Yoga Rockford: The community of yoga

By Jennie Williford
Pranayama Yoga Studio
Those of us who take a yoga class know the benefits of this great practice. I could list them all here, citing flexibility, strength, mental focus and stress relief, but I think all of those have been well documented. What isn’t well known, or at least taken advantage of by most students, is the influence and support of the greater yoga community.

This connection to and experience with the community of yoga can add great benefit to our life and practice.
I have now been involved with the Iyengar Yoga community for 11 years, and have grown and learned so much about myself and my yoga practice through this involvement.

Taking part in weekend classes, workshops, or conferences with teaching given by a variety of different teachers has offered me insight from multiple perspectives based on years of practice. These experiences have also brought me friends and connections of shared interest and understanding. When I get stuck in my own practice, I know there is a community I can draw on for support and information.
My purpose in being very involved with the Midwest Iyengar Yoga community was to bring these communal yoga opportunities more easily to the general student. My goal as teacher and community member is to share yoga with a wider community throughout the Midwest. But I also want to engage yoga students in the greater life practice of yoga…yoga beyond the classroom.

As a casual student, it might be hard to know what the benefits are of getting out of your yoga “norm.” Workshops and yoga events outside the familiarity of your own weekly class may cost more money or take more time, but these experiences can have the effect of deepening your practice and your understanding of yoga, ultimately enriching your life in general.

To engage in practice with a larger group, to learn from a teacher who has studied for a lifetime, and to be able to talk about yoga and our experiences with it among peers and colleagues has an overall positive effect on our life.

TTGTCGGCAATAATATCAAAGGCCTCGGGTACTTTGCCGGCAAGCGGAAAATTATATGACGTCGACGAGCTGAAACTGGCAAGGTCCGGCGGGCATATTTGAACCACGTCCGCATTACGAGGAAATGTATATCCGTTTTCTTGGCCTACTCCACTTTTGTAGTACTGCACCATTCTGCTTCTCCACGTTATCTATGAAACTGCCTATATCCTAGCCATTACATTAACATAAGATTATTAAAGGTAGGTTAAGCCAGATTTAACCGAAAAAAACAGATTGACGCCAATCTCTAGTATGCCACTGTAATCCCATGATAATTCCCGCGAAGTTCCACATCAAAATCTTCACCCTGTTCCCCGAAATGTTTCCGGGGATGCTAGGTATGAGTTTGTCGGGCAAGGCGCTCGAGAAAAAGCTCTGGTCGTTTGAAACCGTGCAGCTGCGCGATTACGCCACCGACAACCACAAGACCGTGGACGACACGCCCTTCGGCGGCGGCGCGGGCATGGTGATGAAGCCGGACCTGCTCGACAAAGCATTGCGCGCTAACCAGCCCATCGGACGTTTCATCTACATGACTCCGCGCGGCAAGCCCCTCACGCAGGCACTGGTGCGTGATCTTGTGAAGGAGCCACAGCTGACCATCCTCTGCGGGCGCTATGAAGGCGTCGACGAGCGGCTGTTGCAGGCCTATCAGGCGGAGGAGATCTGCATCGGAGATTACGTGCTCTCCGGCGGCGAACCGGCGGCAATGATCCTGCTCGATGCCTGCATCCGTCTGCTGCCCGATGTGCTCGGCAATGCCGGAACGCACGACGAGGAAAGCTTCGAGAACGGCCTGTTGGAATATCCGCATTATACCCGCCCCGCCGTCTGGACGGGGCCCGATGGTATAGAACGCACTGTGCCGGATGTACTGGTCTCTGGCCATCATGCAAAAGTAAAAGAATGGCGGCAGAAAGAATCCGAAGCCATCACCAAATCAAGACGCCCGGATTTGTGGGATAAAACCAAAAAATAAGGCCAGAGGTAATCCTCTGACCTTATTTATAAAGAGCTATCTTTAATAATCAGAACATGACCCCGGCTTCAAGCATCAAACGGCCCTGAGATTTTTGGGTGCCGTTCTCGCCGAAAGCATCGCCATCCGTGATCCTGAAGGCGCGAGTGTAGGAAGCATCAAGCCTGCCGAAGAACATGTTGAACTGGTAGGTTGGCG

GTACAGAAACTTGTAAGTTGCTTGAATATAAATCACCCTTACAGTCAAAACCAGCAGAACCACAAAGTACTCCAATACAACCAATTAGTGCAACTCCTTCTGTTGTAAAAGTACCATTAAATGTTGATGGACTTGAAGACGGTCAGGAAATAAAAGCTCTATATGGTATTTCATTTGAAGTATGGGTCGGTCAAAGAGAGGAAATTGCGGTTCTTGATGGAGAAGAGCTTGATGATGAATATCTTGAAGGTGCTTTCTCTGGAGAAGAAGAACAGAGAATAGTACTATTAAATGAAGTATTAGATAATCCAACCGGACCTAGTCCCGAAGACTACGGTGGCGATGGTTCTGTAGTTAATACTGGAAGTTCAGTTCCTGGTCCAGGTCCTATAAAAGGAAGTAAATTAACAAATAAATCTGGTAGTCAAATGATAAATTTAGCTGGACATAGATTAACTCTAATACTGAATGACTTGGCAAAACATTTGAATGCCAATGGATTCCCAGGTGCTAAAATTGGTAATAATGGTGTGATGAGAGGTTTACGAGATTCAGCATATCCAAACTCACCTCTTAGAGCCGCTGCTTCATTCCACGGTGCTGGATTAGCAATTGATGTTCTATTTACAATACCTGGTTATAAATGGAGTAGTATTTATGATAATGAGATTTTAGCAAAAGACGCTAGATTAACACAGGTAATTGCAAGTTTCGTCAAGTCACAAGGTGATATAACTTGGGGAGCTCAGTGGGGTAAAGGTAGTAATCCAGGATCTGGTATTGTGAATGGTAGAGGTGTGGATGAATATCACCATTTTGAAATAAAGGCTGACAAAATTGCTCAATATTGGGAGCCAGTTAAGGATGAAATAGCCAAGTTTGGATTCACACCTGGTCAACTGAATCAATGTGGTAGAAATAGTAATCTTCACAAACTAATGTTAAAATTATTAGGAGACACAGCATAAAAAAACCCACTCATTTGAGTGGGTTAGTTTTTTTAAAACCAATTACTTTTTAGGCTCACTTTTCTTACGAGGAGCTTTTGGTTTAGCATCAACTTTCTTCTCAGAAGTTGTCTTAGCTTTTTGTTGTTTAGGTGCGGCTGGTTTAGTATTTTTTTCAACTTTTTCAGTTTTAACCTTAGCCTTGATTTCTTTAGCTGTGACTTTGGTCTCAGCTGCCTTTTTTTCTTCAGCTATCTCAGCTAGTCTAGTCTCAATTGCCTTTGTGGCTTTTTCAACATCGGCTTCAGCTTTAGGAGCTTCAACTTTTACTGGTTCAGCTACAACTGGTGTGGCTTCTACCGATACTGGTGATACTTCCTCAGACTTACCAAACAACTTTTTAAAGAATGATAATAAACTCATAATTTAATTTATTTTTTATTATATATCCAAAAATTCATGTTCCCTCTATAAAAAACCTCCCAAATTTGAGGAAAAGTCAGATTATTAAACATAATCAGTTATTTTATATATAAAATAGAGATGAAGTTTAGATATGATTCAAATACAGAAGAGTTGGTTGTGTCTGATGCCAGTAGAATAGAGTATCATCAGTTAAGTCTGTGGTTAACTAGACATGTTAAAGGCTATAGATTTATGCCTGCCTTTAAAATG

Weekly classes are a necessary beginning, but the energy of yoga builds with the number and intensity of students in the room. In a workshop or large conference event, you can really feel on a large scale the energy yoga builds in every one of us. It energizes and gives support, even through the toughest of poses.
Frequently, I am surprised at what I am able to accomplish in a larger group. In addition, the teachers who are teaching at workshops or conferences are ones who have dedicated their lives to the practice and have studied with the Iyengars in India on a yearly basis for typically 30 years or more. Their teaching is a wonderful inspiration to take home to our personal practice.

Lastly, it is the time between classes at a conference that can be so enriching. There are remembrances and memorials to teachers past, plus art and music inspired by yoga. Those touched by yoga are there to share the experience—talking, chanting, watching, listening.
The Iyengar Yoga Association of the Midwest and its national counterpart, the Iyengar Yoga National Association of the United States, are hosting an event to bring this type of experience to the Midwest Yoga Community. During the From the Heartland Conference, being held in Chicago Sept. 15-18, students of all levels are invited to enjoy a long weekend experiencing the community of yoga. In addition to classes taught by some of the nation’s most senior-level Iyengar Yoga teachers, participants will be able to get involved in a chanting room, watch videos about yoga, see art with a yoga-based theme, and hear a lecture and music all inspired by the heart of yoga.

This is one of those unique opportunities to broaden your understanding of yoga, to open your mind and heart to yoga and your practice in a new way. Whether you are a beginning, casual student, or a dedicated and seasoned practitioner, this event will offer something to inspire your study and lighten your spirit. For more information and to register, please visit

For more information about Pranayama Yoga Studio, visit or call (815) 968-9642.

From the May 25-31, 2011 issue

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